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Super Moderator
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Somewhere in the past, on another forum, some guy made a device the looked like a wire nut, with a peice coming from the center to insert into the tube.

http://www.caulksaver.com/
 

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Got to love America, spend two bucks in hopes of saving one.
 

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bsa_bob
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210 Posts
Discussion Starter #14
Yeah i've had to work for most evrything i ever had which is considerable.If i can save a buck thats what i intend to do. My alcoholic druggie brother says i'm cheap. But what the h___ do these kinda guys know.:laughing: right thanks for your help my friend bob s
 

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Learning by Doing
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3,156 Posts
I often 'save up' caulking projects so I can use up an entire tube. Same with the occasional can of spray foam.
 

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Well i guess i'm trying to save a dieing horse.I was looking more towards saving it indefintely or least a year.
Instead of putting the time and money into saving the caulk, try putting the effort into seeing other places you can use the open caulk before you open it. Going around the house in cooler weather, from top to bottom, will give you a list of sealants needed. Break it up by color and material.
Next time you need caulk for a current project, check the list for other places that caulk could be used and use it there.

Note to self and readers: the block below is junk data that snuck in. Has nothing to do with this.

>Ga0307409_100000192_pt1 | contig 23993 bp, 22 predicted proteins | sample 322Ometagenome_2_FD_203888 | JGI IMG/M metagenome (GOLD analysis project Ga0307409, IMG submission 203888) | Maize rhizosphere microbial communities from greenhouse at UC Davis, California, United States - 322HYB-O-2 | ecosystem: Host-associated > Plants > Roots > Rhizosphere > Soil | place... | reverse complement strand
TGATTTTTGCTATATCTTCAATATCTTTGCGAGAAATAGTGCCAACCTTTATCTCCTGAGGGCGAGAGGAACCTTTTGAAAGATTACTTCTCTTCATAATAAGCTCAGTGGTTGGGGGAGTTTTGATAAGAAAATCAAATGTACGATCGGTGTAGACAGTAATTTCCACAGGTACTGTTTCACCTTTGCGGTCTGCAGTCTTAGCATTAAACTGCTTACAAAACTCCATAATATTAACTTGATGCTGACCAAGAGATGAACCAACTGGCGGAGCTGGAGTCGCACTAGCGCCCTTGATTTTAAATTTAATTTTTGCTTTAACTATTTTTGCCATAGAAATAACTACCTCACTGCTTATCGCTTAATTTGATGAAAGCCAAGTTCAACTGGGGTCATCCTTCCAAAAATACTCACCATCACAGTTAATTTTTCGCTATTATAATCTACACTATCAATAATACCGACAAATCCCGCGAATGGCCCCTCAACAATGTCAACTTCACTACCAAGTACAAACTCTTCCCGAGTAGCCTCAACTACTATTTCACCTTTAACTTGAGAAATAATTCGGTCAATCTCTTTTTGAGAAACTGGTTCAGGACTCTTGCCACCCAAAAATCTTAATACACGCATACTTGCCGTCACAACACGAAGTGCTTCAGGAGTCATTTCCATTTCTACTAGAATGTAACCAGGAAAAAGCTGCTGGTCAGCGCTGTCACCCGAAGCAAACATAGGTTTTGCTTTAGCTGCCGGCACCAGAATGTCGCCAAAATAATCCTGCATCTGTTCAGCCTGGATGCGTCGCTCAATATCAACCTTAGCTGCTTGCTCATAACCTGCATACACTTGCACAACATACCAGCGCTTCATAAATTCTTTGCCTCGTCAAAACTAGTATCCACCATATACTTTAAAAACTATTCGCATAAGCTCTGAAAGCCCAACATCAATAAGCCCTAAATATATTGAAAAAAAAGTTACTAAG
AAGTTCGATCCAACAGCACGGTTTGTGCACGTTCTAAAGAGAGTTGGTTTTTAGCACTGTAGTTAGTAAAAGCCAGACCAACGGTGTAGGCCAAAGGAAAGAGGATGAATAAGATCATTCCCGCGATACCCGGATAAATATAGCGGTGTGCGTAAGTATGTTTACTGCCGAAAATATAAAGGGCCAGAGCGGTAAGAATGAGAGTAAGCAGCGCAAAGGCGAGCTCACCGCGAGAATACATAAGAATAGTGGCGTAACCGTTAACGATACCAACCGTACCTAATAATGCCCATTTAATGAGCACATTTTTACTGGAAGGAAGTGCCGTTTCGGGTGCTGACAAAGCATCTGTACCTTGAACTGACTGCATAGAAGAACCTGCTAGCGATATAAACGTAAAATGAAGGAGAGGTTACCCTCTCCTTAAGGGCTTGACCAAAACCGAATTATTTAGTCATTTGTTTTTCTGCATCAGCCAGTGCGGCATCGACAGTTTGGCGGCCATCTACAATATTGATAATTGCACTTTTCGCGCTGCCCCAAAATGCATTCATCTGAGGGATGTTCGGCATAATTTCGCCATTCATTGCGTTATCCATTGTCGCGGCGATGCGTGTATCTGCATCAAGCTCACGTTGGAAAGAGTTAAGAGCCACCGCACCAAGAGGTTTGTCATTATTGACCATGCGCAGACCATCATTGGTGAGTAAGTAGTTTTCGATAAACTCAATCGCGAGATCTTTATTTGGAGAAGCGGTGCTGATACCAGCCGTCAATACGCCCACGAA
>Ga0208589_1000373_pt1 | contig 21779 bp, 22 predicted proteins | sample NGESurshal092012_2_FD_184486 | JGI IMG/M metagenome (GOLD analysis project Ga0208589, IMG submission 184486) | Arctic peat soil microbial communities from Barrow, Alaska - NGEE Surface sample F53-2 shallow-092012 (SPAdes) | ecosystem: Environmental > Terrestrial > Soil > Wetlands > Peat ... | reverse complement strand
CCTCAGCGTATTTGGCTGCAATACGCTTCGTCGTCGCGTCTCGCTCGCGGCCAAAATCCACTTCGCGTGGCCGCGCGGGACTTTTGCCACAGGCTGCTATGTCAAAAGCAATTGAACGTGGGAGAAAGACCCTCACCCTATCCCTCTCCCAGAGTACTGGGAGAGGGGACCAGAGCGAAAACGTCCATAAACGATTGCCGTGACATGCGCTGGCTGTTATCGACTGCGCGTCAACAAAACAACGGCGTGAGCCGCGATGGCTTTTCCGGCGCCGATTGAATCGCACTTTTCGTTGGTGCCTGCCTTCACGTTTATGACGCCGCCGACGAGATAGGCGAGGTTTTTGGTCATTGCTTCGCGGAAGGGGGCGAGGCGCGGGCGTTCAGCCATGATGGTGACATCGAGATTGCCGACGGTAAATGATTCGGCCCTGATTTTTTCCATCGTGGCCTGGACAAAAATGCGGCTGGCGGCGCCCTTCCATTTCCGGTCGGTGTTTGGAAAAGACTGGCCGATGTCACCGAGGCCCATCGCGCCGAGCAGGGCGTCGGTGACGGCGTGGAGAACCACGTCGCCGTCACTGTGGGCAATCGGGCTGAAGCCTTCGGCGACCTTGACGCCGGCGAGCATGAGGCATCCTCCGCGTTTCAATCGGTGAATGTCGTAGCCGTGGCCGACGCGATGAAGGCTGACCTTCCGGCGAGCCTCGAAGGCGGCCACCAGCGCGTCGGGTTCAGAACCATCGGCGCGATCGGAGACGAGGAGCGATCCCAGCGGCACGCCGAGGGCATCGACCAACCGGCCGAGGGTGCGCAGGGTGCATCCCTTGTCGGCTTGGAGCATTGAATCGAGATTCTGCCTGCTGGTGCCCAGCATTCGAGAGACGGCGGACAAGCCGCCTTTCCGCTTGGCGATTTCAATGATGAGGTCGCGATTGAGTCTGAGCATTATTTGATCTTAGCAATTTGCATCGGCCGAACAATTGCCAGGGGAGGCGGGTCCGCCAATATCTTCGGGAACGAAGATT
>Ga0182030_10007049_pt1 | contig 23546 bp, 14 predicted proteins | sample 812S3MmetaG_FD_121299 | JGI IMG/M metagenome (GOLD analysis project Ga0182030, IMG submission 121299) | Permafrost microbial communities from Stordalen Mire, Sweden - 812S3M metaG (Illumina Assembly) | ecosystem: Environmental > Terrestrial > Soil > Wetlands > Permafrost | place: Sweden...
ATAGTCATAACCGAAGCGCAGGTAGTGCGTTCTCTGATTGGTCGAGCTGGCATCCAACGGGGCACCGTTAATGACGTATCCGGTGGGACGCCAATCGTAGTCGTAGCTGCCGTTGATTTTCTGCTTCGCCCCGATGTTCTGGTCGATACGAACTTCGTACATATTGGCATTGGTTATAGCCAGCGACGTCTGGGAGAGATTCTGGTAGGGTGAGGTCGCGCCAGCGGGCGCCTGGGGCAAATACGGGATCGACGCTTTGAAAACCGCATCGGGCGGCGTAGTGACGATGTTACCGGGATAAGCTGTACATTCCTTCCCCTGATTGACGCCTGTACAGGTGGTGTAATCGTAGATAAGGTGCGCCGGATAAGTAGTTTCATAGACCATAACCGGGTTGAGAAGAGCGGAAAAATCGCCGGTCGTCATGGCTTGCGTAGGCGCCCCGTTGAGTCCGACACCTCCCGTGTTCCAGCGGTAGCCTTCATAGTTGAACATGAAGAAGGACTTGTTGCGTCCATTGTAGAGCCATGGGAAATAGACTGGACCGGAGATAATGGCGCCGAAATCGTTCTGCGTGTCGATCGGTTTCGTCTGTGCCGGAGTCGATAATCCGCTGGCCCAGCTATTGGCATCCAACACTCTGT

This provides 2 things.
1. You get to do an overview of the house and make another list of things to do.
and
2. Find places where you can use the unused caulk.
 

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I take a piece of rubber hose that will fit tightly, but well up onto the spout and about 4-5 inches long, push it onto the cut end of the tube, then squeeze the lever until the silicone comes out the end of the hose.... thats it. It will keep far better that way than any other way I have ever tried. After the caulk cures inside the hose my new "cap" is even reusable.
 

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bsa_bob
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210 Posts
Discussion Starter #18
Instead of putting the time and money into saving the caulk, try putting the effort into seeing other places you can use the open caulk before you open it. Going around the house in cooler weather, from top to bottom, will give you a list of sealants needed. Break it up by color and material.
Next time you need caulk for a current project, check the list for other places that caulk could be used and use it there.
This provides 2 things.
1. You get to do an overview of the house and make another list of things to do.
and
2. Find places where you can use the unused caulk.

Great idea -I amfixit-- didn't cross my mind as such.:thumbsup:

Ron i'll try that and see what happens thanks for your help:thumbsup:
 

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Somewhere in the past, on another forum, some guy made a device the looked like a wire nut, with a peice coming from the center to insert into the tube.

http://www.caulksaver.com/
that product looks worthy, for tubes that are half full or more. you'd have to buy a bunch and cut half of them for the rest of the tubes that aren't full enough to fit that thing inside. but i like the idea behind it and for the amount of caulk i've wasted, it'd be worth it if it actually worked.
 

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352 Posts
I have found that the simplest, most effective methoid of reseal is to cut the tube for that the smallest hole possible. After use, insert a 16D nail---stainless or galvanized--- and tape the nail and opening with electrical tape.
It will still set up but nearly all tube caulk has an "unopened shelf life":(